Through the study in the previous section, we can think that newCachedThreadPool will create as many threads as necessary. A business operation of business code will submit multiple slow tasks to the thread pool. In this way, executing a business operation will start multiple threads. If the concurrency of business operations is large, it is possible to start thousands of threads at once.

Then, why can we see that the number of threads will drop in the monitoring without bursting the memory?

Returning to the definition of newCachedThreadPool, you will find that the number of core threads is 0, and the keepAliveTime is 60 seconds, that is, after 60 seconds, all threads can be recycled. Well, because of this feature, our business programs don't die too ugly.

It is also very simple to fix this Bug. Use a static field to store the reference of the thread pool. The code that returns the thread pool can directly return this static field. It is important to remember our best practice to create thread pools manually. The repaired ThreadPoolHelper class is as follows:

class ThreadPoolHelper {
	private static ThreadPoolExecutor threadPoolExecutor = new ThreadPoolExecutor(
		10, 50,
		2, TimeUnit.SECONDS,
		new ArrayBlockingQueue<>(1000),
		new ThreadFactoryBuilder().setNameFormat("demo-threadpool-%d").get());
	public static ThreadPoolExecutor getRightThreadPool() {
		return threadPoolExecutor;
	}
}

The mixing strategy of thread pool needs to be carefully considered

The meaning of thread pool is reuse. Does this mean that programs should always use a thread pool?

Of course not. Through the study in the first section, we know that the core parameters of the thread pool should be specified according to the "priority" of the task, including the number of threads, recycling strategy and task queue:

  • For IO tasks with slow execution and a small number, you may want to consider more threads instead of a large queue.
  • For computing tasks with high throughput, the number of threads should not be too many, which can be CPU cores or cores * 2 (the reason is that threads must be scheduled to a CPU for execution. If the task itself is a CPU bound task, too many threads will only increase the cost of thread switching and cannot improve throughput), but a long queue may be required for buffering.

I have also encountered such a problem before. The business code uses the thread pool to asynchronously process some data in memory, but it is found through monitoring that the processing is very slow. The whole processing process is in memory calculation, does not involve IO operations, and takes several seconds to process. The CPU occupation of the application is not particularly high, which is a little incredible.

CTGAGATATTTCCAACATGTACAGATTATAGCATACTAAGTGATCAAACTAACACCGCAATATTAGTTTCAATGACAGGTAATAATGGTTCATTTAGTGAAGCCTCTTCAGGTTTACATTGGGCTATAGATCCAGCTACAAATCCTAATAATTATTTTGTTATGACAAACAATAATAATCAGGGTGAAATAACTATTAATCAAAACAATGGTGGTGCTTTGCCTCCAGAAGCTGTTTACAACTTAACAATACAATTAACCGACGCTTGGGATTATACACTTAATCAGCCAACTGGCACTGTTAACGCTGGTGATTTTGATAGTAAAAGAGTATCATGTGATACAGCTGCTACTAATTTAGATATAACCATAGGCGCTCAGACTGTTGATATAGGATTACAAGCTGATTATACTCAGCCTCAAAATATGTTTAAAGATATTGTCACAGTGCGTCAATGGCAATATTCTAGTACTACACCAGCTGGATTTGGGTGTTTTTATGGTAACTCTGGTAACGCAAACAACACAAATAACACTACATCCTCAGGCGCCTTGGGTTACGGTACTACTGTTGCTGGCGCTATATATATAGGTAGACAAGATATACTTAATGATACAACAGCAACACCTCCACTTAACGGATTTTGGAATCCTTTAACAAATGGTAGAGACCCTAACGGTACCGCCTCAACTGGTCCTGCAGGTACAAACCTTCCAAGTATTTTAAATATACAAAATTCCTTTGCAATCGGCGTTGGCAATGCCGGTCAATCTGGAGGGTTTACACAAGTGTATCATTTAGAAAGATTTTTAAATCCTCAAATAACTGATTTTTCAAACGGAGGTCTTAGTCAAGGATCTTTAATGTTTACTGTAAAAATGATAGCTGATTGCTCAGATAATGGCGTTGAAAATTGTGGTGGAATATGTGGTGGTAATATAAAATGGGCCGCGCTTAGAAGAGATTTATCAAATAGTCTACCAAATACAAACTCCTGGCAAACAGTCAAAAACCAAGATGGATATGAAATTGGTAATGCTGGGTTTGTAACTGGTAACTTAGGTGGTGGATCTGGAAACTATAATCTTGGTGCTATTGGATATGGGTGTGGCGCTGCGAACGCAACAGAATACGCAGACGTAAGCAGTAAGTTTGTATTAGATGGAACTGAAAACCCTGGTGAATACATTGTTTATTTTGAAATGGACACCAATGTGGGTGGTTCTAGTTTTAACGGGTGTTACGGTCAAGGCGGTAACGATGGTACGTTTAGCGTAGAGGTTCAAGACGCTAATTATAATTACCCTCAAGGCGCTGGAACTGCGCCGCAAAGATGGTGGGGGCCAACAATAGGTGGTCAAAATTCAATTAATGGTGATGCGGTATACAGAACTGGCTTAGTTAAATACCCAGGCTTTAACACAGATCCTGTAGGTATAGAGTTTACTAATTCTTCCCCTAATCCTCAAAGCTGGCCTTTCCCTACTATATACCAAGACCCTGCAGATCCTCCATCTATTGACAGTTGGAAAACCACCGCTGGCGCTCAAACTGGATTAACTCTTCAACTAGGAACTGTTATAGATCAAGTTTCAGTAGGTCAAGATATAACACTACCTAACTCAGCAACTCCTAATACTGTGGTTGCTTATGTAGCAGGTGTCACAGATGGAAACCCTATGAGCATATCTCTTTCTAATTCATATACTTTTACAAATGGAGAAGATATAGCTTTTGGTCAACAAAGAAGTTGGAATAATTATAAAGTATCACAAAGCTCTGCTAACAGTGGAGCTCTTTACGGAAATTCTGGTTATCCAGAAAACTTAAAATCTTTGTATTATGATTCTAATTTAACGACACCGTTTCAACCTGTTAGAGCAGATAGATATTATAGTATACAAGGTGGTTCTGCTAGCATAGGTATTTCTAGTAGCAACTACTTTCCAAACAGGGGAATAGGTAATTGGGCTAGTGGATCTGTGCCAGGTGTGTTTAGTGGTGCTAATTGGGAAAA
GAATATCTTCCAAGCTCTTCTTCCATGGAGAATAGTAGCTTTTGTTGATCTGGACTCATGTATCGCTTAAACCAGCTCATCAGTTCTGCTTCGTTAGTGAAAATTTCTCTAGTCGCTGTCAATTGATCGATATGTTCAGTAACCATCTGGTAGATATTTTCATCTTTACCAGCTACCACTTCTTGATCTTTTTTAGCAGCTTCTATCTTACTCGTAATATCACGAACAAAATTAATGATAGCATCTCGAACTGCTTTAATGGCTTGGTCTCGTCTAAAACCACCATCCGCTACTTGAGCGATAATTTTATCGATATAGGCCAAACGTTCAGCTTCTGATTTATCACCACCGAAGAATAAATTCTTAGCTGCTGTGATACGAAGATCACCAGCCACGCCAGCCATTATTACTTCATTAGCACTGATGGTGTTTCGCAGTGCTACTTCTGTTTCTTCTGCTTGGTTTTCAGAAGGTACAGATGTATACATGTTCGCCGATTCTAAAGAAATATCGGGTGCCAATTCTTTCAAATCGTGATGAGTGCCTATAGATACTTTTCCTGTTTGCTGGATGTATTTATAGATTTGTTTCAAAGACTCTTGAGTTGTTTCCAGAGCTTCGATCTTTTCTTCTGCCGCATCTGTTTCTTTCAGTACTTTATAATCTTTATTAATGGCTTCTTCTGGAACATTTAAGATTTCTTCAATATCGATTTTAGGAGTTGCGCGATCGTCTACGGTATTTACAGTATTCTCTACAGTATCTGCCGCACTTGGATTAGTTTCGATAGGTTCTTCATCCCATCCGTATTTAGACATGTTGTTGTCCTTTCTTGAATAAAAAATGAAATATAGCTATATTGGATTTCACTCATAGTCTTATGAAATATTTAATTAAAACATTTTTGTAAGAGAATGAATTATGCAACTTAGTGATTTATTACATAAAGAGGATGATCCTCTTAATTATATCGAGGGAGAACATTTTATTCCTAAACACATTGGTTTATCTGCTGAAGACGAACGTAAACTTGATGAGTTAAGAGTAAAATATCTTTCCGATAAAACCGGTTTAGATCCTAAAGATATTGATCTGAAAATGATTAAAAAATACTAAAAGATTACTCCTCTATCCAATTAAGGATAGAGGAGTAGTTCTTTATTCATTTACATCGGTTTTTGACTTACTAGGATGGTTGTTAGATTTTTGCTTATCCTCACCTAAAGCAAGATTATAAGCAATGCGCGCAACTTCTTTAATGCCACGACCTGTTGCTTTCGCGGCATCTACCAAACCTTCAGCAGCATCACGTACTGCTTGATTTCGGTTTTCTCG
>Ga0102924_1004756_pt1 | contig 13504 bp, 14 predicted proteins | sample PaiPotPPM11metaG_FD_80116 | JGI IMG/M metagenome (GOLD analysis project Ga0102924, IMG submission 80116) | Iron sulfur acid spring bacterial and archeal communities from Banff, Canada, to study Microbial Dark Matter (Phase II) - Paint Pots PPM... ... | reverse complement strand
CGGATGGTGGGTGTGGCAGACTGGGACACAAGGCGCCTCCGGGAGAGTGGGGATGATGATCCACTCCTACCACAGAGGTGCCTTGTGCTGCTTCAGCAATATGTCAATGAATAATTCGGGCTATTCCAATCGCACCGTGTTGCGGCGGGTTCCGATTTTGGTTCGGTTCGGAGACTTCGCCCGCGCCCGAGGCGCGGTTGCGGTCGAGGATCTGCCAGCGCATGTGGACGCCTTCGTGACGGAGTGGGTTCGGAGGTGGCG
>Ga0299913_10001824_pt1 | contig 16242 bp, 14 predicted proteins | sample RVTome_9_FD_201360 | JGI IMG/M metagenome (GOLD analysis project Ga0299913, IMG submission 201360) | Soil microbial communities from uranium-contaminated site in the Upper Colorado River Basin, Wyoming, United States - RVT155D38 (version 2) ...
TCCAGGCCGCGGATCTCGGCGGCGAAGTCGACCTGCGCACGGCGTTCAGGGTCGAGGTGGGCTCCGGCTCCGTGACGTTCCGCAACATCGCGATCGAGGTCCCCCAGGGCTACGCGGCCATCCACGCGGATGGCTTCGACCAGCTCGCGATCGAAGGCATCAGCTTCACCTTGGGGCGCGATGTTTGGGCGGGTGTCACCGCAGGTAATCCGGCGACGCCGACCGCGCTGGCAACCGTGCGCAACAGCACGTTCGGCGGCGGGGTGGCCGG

After investigation, it is found that the thread pool used by business code is also used by a background file batch task.

Maybe it's a good enough principle. This thread pool has only two core threads, and the maximum thread is also two. It uses an ArrayBlockingQueue with a capacity of 100 as the work queue and uses the CallerRunsPolicy rejection policy:

private static ThreadPoolExecutor threadPool = new ThreadPoolExecutor(
        2, 2,
        1, TimeUnit.HOURS,
        new ArrayBlockingQueue<>(100),
        new ThreadFactoryBuilder().setNameFormat("batchfileprocess-threadpool-%d").get(),
        new ThreadPoolExecutor.CallerRunsPolicy());

Here, we simulate the code of file batch processing. After the program is started, we start the dead loop logic through a thread and constantly submit tasks to the thread pool. The logic of the task is to write a large amount of data to a file:

@PostConstruct
public void init() {
    printStats(threadPool);
new Thread(() -> {
    //Simulate a large amount of data that needs to be written
    String payload = IntStream.rangeClosed(1, 1_000_000)
            .mapToObj(__ -> "a")
            .collect(Collectors.joining(""));
    while (true) {
        threadPool.execute(() -> {
            try {
                //Each time, the same data is created and written to the same file
                Files.write(Paths.get("demo.txt"), Collections.singletonList(LocalTime.now().toString() + ":" + payload), UTF_8, CREATE, TRUNCATE_EXISTING);
            } catch (IOException e) {
                e.printStackTrace();
            }
            log.info("batch file processing done");
        });
    }
}).start();

}

As you can imagine, the two thread tasks in this thread pool are quite heavy. Through the logs printed by the printStats method, we observe the burden of the offline process pool:

You can see that the two threads in the thread pool are always active, and the queue is basically full. Because the CallerRunsPolicy reject processing policy is enabled, when the thread is full and the queue is full, the task will be executed on the thread submitting the task, or the thread calling the execute method, that is, the task submitted to the thread pool must not be processed asynchronously. If the CallerRunsPolicy policy is used, it is possible that asynchronous tasks become synchronous. You can also see this from the fourth line of the log. This is why this rejection strategy is special.